Duterte a Marcos copycat — SF Sept. 20 protesters
SAN FRANCISCO — Anti-martial law protesters commemorated the “dark days” of Martial Law under former President Ferdinand Marcos and denounced the allegedly looming dictatorship of President Rodrigo Duterte, calling him a Marcos copycat.
Dozens of protesters mostly from Filipino Americans Human Rights Alliance (FAHRA), marched in circle in front of the Philippine Consulate on Sept. 20, chanting “When human rights are attacked, stand up fight back,” “Duterte Dictatorship Hell No No Way,” “Women will defeat you,” and “Marcos Hitler Duterte Diktador Diktador.”
Names of alleged victims of Marcos Martial Law and victims of Duterte’s anti-drug campaign usually dubbed as collateral victims of extra-judicial killings (EJK) were read out by the response “No Justice No Peace!” before roses were offered in front of a lighted candle for the victims mentioned. Protesters also tore pictures of then-President Ferdinand Marcos and his son, Bongbong, before ending the rally.
Among victims on the list were Lillosa Hilao, Lorena Barros, Archimedes Trajano, sixteen-year-old Boyet Mijares, Ishmael Quimpo, Ferdie Arceo, Jessica Sales, Maria Leticia Pascual Ladlad, fourteen-year-old Reynaldo de Guzman, Mark Angelo Arnaiz, Kian de los Santos, U.S.-based Silme Domingo and Gene Viernes, Macliing Dulag, Lean Alejandro, and Senator Benigno Aquino Jr.Amnesty International estimated 3,400 were killed, 35,000 were tortured and 70,000 were incarcerated during the Marcos Martial law period.
FAHRA’s Donnie de Leon enumerated the ways how anti-government protesters were tortured after being rounded up.
“During this dark chapter of Philippine history, thousands of people were subject forms of torture. Prisoners were electrocuted, beaten up and strangled. They were burned with flat iron or cigars. Women were stripped naked and raped. Various objects were forced into their genitals. We say never again, never again to Martial Law,” de Leon recounted.
Veteran San Francisco Bay Area anti-Martial Law activist Rodel Rodis recalled that they were already preparing for eventualities as then-President Marcos had suspended the writ of habeas corpus, arresting people without charges.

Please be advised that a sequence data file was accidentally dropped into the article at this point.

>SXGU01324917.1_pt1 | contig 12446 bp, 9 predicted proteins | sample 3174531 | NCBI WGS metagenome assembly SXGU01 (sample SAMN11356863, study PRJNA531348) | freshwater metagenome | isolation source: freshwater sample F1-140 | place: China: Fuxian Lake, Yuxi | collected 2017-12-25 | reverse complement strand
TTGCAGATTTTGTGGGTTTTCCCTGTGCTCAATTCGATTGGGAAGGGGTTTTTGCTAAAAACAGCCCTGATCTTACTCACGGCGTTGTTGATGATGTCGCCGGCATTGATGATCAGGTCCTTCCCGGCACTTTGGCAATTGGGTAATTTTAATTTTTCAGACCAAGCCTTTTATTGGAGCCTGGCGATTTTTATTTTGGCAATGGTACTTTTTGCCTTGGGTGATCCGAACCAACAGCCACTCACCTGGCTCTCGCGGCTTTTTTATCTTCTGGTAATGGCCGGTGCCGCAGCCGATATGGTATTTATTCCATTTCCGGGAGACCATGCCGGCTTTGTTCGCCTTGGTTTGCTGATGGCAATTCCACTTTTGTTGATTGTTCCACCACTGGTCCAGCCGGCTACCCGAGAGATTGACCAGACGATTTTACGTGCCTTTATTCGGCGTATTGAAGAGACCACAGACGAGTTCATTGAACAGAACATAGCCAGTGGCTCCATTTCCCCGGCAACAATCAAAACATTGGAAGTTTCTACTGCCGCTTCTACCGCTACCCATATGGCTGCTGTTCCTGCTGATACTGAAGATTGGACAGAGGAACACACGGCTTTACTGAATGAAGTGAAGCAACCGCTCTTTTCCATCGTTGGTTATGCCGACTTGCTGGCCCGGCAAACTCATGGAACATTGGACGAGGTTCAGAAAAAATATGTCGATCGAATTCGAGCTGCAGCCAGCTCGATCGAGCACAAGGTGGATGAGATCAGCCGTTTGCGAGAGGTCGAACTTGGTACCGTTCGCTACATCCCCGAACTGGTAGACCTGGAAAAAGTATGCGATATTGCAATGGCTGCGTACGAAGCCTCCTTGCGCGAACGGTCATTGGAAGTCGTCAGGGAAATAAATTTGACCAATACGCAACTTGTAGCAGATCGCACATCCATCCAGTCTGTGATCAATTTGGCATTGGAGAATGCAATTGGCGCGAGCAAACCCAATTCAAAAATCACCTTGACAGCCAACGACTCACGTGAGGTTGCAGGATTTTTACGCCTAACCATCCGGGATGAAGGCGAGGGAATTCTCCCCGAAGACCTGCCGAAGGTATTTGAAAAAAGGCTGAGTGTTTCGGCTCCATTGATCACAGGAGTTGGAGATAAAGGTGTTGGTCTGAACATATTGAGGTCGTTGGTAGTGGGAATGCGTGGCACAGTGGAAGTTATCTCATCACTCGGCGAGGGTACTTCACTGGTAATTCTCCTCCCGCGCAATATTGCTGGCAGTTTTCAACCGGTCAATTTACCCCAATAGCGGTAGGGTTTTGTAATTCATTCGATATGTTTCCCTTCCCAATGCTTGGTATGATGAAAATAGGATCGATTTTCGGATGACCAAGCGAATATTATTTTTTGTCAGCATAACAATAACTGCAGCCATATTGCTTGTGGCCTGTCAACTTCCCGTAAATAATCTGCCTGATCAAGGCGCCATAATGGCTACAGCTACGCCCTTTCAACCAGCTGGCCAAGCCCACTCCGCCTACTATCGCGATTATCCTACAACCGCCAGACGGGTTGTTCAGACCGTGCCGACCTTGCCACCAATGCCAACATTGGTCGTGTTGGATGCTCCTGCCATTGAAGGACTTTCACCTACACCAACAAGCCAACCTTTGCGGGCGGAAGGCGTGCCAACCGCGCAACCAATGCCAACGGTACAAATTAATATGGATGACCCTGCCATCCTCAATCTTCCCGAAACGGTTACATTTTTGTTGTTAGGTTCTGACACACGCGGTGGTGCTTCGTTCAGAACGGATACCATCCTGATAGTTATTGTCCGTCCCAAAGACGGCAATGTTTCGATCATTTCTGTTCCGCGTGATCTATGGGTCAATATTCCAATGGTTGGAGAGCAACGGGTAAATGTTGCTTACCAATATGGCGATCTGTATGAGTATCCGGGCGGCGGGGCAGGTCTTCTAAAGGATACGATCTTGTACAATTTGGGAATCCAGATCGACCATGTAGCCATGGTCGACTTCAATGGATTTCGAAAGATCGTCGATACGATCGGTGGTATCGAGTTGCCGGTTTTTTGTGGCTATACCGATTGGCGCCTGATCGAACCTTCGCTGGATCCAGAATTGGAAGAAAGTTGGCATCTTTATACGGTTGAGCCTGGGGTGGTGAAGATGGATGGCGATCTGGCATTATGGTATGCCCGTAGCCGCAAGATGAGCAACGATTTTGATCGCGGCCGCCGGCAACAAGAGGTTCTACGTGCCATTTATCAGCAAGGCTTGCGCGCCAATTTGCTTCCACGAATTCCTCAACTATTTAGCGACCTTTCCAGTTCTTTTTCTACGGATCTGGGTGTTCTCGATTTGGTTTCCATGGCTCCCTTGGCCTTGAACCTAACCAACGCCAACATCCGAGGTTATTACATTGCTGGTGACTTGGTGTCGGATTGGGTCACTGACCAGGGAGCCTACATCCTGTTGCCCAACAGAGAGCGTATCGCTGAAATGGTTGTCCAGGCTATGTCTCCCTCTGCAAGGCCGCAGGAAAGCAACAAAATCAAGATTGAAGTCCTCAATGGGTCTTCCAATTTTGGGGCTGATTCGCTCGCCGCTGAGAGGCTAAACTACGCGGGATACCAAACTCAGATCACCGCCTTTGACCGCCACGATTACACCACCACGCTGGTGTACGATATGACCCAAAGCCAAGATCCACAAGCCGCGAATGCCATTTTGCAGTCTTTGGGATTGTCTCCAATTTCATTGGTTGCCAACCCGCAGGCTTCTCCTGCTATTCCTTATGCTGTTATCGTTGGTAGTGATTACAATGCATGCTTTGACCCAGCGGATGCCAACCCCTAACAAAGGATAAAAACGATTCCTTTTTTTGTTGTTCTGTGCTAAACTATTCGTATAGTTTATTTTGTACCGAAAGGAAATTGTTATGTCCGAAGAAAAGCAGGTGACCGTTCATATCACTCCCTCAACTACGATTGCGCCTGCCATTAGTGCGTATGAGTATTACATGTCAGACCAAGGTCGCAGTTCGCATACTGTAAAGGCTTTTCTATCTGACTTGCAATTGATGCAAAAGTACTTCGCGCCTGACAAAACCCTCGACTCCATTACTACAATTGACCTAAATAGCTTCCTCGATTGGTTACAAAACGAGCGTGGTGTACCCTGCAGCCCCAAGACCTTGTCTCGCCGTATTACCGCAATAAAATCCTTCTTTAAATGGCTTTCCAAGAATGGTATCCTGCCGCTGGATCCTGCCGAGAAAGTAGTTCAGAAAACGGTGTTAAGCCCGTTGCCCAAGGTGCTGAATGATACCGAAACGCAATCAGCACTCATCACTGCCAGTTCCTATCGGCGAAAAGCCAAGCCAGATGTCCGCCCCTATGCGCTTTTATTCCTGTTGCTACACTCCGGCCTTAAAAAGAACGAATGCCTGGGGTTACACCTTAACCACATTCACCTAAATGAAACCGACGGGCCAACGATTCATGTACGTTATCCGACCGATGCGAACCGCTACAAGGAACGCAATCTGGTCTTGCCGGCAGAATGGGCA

“We were organizing as we have to be prepared for that eventuality. So, on the day Martial Law was declared in the Philippines, we, while on our convoy of five cars was crossing Golden Gate bridge, heard over the news Friday afternoon (PST) that Martial Law was declared Saturday September 22 a no-school day so students could not organize in protest. So, we met and decided to focus on urging the U.S. Congress to cut off military and economic aid to Marcos, but it took fourteen years before Marcos was ousted,” Rodis reminisced.
“It saddens me that a Catholic country would not stand up against a dictatorship that is murdering people left and right and allowing the murderers get away with it,” rued Cindy Domingo who was visiting from Seattle. Her brother, Silme, was murdered in Seattle in 1981 together with fellow unionist Gene Viernes by hitmen now serving life sentences who were led by a union leader (he died in prison) who was close to Marcos.
De La Salle University (DLSU) alumnus Edwin Batongbacal admitted that the opposition to President Duterte, is just beginning.
“This is time for us to show up and we should do this many, many more times because of what is happening in our country. Duterte is committing impunity, weaponizing the executive branch of government, trying to control Congress, and has intimidated the Supreme Court,” Batongbacal contends.
Villamor Bong Espiritu, an Ateneo de Manila University alumnus, who was five years old when Martial Law was declared and whose interest in knowing about Senator Benigno Aquino Jr. and what he stood for started when Aquino was shot dead in 1983, said that the struggle waged in EDSA 1986 is still not lost on him.
“That early, we attended many rallies after we walked out of our classrooms in Ateneo. Our teachers and priests all supported us,” shared Espiritu. “Here we are again as many have seem to have forgotten. Now we are in a new struggle and we are ready to do this again for the next generations of Filipinos. This is moral struggle that we won’t back out from. Duterte is just a second Marcos and a Marcos copycat.”
Ateneo de Manila University Fr. Jose Ramon Villarin SJ and De La Salle University president Br Raymundo Suplido FSC on the eve of the 46th year of the Declaration of Martial Law issued a joint statement to fight attempts to forget and simply gloss over abuses and horrors of and instead remember Martial Law.
Another veteran anti-Martial Law activist Geline Avila, said, “It also a failure of our educational system that it’s easy for people to believe Duterte when he says let go of human rights because you cannot eat them anyway. So, it is urgent that we really fight for our memory because what kind of a people are we if we lose our memory and not have a sense of who we are.”
National Alliance for Filipino Concerns (NAFCON)’s Eugene Gambol, a professor at the San Francisco City College and at San Francisco State University, said he was inspired to become a professor and pursue higher education to teach about Philippine-American history after first learning about organizations in the Bay Area, specifically the Katipunan ng Demokratikong Pilipino (KDP), and the ways in which they resisted Ferdinand Marcos.
“The mass actions here are not only effective, but also the only way to bring awareness into the broader Filipino community here in the United States, especially because the current American president is very supportive of Duterte. It is important that we should be aware where our tax money goes,” Gambol said.